Expanses of peatland newly discovered in Africa are vulnerable to climate change and should be protected, research suggests.
Detailed studies in one of the world’s biggest swamp forests estimate that its soils contain huge amounts of peat, covering almost 150,000 square kilometres – an area twice the size of Scotland.
The discovery, in the central Congo Basin, confirms the area as the most extensive peatland in the tropics.
Scientists who made the discovery say the soils – estimated to contain about 30 billion tonnes of carbon – should be the focus of conservation efforts.
If the forests were to be drained for development or were to dry out from lack of rain or increases in temperature owing to climate change, carbon in the peat would be exposed to the atmosphere.
The peat would then decay, releasing significant amounts of greenhouse gases, contributing to climate change and accelerating the rate of global warming, scientists warn.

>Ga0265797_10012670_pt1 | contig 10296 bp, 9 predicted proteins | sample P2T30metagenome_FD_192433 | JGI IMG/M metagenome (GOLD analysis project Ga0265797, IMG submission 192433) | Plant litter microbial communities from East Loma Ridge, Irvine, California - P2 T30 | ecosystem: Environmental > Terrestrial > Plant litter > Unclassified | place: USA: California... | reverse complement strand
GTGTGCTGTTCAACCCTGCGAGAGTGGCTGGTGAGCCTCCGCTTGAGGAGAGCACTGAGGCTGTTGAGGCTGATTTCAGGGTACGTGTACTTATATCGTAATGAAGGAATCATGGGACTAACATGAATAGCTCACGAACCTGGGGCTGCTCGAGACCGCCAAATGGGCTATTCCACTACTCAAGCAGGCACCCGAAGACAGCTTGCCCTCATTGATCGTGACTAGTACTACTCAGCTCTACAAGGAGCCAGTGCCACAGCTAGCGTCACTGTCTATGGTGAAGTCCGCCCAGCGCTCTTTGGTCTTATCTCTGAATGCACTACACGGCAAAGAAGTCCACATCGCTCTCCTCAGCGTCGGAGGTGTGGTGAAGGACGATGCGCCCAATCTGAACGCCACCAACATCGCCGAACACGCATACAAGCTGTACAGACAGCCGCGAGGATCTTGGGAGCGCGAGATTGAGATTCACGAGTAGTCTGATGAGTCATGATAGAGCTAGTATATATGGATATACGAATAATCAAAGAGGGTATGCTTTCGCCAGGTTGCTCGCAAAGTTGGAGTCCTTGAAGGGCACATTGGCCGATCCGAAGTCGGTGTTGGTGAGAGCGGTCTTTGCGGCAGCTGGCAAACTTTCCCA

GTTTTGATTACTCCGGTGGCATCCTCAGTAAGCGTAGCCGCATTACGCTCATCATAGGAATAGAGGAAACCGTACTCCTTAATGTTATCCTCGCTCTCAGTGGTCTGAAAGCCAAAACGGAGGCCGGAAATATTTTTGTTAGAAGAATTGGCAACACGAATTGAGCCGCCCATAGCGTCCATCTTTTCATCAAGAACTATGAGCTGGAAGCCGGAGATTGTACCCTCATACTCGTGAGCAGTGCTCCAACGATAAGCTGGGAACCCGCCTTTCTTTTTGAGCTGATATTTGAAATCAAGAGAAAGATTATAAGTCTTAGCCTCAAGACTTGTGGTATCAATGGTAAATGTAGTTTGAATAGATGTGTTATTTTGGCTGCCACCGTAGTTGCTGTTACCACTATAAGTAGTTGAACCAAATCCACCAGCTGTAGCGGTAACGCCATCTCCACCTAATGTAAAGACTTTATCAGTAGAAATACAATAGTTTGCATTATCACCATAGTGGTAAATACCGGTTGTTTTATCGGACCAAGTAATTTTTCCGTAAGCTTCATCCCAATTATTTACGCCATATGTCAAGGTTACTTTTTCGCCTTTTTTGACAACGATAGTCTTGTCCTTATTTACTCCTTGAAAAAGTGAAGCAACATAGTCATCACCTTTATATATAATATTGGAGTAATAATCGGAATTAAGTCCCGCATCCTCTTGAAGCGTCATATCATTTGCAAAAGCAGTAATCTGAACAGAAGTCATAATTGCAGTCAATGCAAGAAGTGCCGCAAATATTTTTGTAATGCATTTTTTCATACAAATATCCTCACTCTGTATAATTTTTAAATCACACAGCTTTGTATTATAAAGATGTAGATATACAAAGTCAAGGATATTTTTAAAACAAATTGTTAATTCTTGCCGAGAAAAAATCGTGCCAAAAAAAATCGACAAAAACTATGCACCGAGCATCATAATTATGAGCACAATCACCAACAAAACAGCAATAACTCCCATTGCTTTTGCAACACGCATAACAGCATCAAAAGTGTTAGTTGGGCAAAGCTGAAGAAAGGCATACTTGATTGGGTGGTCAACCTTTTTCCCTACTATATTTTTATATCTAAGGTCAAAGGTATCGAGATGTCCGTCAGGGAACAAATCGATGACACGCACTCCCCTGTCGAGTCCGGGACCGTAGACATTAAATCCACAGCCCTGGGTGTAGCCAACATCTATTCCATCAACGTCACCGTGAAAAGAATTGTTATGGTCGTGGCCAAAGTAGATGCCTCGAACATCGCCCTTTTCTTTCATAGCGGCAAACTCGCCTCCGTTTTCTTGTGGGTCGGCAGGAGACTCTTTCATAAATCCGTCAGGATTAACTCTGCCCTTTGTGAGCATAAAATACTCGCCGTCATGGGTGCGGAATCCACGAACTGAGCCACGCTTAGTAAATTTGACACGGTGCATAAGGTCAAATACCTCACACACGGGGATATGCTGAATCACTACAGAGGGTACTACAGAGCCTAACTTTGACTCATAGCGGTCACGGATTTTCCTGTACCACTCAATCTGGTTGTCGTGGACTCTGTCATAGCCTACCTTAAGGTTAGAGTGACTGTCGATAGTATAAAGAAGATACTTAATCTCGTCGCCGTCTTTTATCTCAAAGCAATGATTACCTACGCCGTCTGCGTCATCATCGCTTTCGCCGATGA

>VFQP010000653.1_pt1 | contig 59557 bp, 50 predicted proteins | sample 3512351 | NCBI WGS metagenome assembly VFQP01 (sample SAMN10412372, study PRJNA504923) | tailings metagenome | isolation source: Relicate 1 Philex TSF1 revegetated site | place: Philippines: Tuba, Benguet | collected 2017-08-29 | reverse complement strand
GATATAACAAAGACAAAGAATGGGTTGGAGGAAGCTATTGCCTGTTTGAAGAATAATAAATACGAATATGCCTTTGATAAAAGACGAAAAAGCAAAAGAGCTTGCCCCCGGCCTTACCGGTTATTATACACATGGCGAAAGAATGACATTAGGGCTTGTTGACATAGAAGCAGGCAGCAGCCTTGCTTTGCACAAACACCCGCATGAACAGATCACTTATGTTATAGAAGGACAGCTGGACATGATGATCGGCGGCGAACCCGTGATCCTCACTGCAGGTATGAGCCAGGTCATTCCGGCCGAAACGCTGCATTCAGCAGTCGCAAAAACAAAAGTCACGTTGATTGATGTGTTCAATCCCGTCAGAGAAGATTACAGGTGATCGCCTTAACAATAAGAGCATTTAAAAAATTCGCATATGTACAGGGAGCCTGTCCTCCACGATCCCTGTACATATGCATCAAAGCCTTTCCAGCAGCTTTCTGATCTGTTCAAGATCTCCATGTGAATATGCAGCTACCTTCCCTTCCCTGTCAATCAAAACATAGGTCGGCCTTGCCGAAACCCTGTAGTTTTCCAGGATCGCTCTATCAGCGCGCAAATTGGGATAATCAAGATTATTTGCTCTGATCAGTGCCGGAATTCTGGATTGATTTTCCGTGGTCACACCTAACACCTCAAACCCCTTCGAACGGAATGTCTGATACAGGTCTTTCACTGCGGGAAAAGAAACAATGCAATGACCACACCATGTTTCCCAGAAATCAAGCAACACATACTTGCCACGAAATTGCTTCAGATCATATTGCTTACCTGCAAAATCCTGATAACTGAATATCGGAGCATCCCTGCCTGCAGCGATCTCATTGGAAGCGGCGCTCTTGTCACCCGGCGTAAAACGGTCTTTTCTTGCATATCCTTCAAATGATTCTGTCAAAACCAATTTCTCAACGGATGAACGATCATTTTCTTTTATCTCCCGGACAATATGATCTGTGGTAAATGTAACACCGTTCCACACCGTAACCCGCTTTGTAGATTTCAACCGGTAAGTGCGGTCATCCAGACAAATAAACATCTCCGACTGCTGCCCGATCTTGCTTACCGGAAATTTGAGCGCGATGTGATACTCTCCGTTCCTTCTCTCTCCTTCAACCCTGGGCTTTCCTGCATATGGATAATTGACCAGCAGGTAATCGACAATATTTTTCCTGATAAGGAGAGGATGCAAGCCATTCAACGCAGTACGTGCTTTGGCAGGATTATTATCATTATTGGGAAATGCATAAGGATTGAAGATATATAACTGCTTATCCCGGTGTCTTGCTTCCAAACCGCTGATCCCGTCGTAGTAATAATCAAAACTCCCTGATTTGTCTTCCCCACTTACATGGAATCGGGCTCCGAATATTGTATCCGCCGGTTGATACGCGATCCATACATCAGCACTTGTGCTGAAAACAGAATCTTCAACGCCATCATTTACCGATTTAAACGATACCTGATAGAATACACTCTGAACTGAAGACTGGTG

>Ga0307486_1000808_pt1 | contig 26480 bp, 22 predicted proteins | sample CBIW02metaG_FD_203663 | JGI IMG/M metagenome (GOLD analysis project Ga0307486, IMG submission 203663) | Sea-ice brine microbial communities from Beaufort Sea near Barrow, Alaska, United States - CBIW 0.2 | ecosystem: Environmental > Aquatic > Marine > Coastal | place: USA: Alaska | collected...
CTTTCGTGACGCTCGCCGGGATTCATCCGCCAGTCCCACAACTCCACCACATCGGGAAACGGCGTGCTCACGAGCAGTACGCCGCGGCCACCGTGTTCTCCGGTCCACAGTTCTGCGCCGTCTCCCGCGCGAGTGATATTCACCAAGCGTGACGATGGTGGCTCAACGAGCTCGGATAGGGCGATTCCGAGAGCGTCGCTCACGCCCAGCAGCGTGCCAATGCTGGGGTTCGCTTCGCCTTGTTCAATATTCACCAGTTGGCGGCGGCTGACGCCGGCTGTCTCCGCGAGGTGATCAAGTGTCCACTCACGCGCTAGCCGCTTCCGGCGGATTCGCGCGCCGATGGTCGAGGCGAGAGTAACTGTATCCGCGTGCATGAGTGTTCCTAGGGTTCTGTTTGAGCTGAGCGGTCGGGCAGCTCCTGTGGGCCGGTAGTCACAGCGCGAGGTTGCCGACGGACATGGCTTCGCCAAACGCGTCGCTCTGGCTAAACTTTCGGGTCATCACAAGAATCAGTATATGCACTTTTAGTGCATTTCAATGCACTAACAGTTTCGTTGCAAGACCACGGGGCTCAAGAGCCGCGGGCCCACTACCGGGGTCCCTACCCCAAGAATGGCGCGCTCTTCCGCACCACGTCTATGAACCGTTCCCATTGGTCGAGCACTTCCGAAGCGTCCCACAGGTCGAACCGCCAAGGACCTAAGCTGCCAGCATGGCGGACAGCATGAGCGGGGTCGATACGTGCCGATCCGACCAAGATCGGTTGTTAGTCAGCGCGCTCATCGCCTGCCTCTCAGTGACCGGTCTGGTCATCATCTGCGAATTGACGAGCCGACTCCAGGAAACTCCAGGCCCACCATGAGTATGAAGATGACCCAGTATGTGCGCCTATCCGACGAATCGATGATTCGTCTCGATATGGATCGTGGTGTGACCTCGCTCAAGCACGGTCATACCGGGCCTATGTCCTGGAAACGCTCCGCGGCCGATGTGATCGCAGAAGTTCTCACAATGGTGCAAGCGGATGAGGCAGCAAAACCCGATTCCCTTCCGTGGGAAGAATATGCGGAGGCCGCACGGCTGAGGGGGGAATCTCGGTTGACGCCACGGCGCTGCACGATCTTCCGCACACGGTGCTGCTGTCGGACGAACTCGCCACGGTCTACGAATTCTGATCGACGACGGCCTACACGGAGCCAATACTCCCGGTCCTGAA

Researchers used data from imaging and radar satellites to chart the waterlogged area.
By mapping vegetation associated with peaty soils, and manually measuring peat depth across the Republic of Congo, they were able to estimate the peat content below ground across the landscape.
Their findings show that the peat bogs began to form about 10,000 years ago, at the end of the last ice age.
The study, led by the University of Leeds, was carried out with University College London, the Universities of St Andrews, Edinburgh and Leicester and the Université Marien Ngouabi in Brazzaville. It was published in Nature and supported by the Natural Environment Research Council.
Our findings reveal the scale of peatlands in this remarkable ecosystem, which is the biggest of its kind in the world. Now that we know its extent, we can continue our efforts to understand how it formed and assess its vulnerability to climate change.”
The discovery of the Cuvette Centrale peatlands could have a large impact on the climate and conservation policies of the Congo. The maintenance and protection of this peatland complex, alongside protecting our forests, could be central Africa’s great contribution to the global climate change problem.